Shoreline Restoration

It is a rare site that has not lost some of its wild character to the ravages of construction or to the forces of nature. Even the most careful builder will leave behind compacted soil and decimated tree cover. Only the hardest granite shoreline will resist the pounding waves; weaker stone and soils are eroded from below and slump toward the sea.

New construction does not have to be followed by the ubiquitous grass on the leach field and lawn around the house. Shorelines do not have to be stabilized with towering slopes of blasted rock and riprap. Modern materials, analysis of a site, and a little imagination can return most landscapes to some semblance of their original appearance. In most cases, naturalizing a landscape or using bio-engineered techniques will result in a more stable and more sustainable ecosystem.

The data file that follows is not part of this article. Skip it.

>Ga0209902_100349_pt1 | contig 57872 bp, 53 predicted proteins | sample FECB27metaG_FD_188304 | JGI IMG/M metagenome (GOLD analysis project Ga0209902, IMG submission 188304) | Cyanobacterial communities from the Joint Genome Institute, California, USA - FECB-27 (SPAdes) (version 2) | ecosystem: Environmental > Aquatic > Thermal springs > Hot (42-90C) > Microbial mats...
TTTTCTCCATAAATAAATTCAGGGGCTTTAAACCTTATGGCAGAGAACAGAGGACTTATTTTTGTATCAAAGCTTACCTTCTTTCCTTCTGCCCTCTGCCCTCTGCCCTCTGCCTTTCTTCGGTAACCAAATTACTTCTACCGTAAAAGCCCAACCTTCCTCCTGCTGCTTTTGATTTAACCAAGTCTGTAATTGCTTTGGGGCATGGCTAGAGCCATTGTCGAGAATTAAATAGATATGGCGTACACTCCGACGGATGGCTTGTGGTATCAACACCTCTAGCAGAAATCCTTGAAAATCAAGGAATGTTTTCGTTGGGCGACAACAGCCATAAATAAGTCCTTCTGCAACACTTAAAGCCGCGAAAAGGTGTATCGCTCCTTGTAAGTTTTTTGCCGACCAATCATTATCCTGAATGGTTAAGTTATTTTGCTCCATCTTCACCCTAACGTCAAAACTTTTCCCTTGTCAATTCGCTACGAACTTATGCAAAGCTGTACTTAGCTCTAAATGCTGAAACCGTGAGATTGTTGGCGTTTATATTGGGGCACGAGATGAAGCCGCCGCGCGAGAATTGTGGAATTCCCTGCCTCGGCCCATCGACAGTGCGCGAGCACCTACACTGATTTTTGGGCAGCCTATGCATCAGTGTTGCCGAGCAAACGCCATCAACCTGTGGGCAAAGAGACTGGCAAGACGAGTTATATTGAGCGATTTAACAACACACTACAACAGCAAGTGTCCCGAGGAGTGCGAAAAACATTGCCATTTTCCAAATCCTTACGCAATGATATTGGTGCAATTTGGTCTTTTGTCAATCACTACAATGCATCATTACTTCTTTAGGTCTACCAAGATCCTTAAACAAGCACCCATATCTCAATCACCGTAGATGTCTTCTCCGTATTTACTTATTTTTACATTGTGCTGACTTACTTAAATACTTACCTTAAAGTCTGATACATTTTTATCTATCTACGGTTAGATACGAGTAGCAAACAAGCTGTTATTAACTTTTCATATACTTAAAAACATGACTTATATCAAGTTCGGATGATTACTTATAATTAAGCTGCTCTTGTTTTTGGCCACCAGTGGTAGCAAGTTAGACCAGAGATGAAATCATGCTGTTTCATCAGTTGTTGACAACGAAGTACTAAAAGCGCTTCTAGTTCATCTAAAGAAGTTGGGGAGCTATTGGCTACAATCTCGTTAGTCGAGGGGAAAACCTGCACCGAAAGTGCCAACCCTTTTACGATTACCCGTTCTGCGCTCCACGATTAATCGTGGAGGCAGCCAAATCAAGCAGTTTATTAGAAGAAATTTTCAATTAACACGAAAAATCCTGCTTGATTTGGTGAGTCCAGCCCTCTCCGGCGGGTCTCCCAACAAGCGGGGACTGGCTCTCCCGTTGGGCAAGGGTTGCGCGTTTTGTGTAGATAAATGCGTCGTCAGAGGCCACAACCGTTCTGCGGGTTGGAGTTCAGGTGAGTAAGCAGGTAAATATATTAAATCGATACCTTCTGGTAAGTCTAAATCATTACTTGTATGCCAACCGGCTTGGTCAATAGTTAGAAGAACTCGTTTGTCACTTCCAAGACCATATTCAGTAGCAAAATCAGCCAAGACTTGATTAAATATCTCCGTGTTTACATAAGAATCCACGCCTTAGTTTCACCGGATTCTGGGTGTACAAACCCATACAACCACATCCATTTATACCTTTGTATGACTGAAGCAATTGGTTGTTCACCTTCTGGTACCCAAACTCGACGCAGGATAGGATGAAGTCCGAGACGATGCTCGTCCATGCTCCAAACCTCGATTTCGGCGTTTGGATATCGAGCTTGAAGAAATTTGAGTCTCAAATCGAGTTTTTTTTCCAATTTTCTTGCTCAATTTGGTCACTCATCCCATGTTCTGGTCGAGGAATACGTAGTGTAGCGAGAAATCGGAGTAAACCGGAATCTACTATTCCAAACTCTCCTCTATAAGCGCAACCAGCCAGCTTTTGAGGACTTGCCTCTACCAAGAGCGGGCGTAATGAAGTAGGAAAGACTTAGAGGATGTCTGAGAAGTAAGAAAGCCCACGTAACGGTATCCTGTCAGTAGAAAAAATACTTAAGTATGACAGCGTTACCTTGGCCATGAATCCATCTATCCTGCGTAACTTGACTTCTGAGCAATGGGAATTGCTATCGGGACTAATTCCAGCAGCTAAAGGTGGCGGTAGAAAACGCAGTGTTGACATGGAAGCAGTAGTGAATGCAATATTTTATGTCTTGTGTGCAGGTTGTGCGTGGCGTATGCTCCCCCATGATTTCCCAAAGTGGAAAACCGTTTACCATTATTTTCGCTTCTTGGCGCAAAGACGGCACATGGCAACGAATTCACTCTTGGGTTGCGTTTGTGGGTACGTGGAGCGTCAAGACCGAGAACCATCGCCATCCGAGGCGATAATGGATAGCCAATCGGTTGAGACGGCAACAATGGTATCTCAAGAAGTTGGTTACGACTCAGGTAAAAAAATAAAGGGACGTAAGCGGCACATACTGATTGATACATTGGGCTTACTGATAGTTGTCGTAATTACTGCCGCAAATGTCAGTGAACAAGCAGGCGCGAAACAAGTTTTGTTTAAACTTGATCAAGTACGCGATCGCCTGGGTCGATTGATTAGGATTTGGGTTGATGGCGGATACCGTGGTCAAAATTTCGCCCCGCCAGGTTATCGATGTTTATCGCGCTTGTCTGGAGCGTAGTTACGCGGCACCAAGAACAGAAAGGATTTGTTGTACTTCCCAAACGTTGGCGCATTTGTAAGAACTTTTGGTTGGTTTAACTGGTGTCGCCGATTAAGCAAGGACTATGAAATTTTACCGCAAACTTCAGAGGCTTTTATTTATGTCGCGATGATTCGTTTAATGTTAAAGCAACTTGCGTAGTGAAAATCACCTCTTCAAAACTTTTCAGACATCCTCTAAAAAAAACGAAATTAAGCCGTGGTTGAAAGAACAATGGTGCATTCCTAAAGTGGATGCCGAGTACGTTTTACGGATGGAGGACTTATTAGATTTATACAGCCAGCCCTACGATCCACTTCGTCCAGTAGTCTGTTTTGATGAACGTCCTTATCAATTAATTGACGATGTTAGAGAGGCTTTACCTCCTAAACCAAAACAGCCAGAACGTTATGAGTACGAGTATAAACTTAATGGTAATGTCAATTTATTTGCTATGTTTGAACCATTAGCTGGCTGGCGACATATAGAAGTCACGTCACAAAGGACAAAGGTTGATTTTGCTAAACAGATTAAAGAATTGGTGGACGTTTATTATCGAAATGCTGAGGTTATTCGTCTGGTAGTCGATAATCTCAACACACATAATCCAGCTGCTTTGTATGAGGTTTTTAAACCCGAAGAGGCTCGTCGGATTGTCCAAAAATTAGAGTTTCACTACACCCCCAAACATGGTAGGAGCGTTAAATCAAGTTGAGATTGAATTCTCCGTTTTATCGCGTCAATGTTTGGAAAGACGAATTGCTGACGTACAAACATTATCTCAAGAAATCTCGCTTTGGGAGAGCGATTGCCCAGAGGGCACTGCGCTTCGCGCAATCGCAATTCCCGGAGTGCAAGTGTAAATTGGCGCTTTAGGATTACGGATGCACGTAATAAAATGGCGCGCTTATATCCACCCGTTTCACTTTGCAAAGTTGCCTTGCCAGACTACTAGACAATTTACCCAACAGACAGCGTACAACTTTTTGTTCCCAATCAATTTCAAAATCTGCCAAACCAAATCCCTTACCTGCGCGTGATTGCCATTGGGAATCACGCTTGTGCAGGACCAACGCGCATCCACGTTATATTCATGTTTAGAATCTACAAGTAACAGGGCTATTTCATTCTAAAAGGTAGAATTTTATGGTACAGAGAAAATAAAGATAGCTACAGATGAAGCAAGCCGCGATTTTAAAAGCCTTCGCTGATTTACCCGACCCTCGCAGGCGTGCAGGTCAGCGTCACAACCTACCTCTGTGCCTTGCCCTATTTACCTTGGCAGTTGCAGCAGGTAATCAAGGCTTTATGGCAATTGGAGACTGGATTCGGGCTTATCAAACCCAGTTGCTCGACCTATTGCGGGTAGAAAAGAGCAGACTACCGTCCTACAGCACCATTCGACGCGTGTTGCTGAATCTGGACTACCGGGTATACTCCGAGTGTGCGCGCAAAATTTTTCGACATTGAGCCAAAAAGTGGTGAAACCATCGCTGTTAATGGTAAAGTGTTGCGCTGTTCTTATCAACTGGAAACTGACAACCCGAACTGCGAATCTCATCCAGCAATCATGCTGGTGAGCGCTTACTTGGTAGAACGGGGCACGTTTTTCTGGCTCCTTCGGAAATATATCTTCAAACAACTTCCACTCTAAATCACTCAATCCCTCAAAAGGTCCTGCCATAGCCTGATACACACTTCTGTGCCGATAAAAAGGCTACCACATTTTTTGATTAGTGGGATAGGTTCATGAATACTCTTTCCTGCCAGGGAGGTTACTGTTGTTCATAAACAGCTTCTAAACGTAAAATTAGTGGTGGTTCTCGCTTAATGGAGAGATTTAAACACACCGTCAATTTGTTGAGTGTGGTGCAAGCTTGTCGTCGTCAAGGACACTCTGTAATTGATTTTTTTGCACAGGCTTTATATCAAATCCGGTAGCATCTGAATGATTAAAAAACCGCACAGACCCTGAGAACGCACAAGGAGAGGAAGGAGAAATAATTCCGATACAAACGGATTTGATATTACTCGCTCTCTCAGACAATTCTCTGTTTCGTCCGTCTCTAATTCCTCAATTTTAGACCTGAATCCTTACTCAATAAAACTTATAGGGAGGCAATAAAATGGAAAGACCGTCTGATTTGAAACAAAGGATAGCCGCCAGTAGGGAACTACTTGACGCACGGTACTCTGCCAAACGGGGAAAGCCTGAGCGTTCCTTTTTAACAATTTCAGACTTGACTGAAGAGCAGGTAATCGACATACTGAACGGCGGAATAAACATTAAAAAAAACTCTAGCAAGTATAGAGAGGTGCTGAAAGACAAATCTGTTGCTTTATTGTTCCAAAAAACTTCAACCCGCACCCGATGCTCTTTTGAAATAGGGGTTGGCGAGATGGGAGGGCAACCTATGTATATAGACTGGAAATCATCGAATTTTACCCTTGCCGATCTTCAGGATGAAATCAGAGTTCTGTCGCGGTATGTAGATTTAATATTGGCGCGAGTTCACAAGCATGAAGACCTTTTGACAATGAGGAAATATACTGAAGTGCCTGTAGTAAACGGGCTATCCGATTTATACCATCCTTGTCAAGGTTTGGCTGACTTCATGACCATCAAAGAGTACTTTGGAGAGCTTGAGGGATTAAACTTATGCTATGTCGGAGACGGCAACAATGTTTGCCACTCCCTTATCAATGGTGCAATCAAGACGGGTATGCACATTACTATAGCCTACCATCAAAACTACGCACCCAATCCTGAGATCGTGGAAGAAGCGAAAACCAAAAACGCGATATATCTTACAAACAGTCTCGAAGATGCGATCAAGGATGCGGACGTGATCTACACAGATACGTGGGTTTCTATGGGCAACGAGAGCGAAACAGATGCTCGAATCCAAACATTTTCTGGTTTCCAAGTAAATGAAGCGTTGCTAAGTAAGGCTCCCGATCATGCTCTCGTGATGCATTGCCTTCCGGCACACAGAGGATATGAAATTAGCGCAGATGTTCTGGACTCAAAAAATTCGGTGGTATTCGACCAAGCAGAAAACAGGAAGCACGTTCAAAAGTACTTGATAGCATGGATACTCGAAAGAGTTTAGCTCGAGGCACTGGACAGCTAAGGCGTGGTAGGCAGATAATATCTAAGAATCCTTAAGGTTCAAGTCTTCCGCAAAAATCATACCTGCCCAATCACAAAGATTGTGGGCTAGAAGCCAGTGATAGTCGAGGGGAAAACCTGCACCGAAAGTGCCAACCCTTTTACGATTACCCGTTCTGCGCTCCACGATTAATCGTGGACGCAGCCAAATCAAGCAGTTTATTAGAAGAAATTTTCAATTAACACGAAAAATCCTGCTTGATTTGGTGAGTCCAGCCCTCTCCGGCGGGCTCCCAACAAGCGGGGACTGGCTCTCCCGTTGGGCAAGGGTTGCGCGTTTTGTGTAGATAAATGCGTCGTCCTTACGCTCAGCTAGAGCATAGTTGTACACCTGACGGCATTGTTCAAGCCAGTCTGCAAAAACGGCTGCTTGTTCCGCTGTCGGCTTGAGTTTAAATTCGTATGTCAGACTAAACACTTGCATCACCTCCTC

Friends of Acadia addresses climate change and shoreline damage in Acadia National Park.

Read their recent article, Taken By Storm, found on page 10 of the FOA Journal’s Winter/Spring 2024 issue

  • Meadows
  • Woodlands

An early summer meadow sparkling with acres of purple and white lupine. A late fall meadow glowing with black-eyed susans. A cheerful confetti of wildflowers in all the colors of the rainbow. No other type of garden provides so much color with so little work, but the key to achieving these stunning effects remains maintenance. We work with essentially three types of meadow: the annual meadow, the native meadow, and the meadow garden. Each type has its own requirements, and we carefully assess both the client and the site to find the right fit.

It often happens that construction of a new house destroys the natural character of the landscape which drew the owners to the property. The Before & After photos show views of one such woodland cottage.

“The best time to plant a tree was 20 years ago. The second best time is now.”

— Chinese Proverb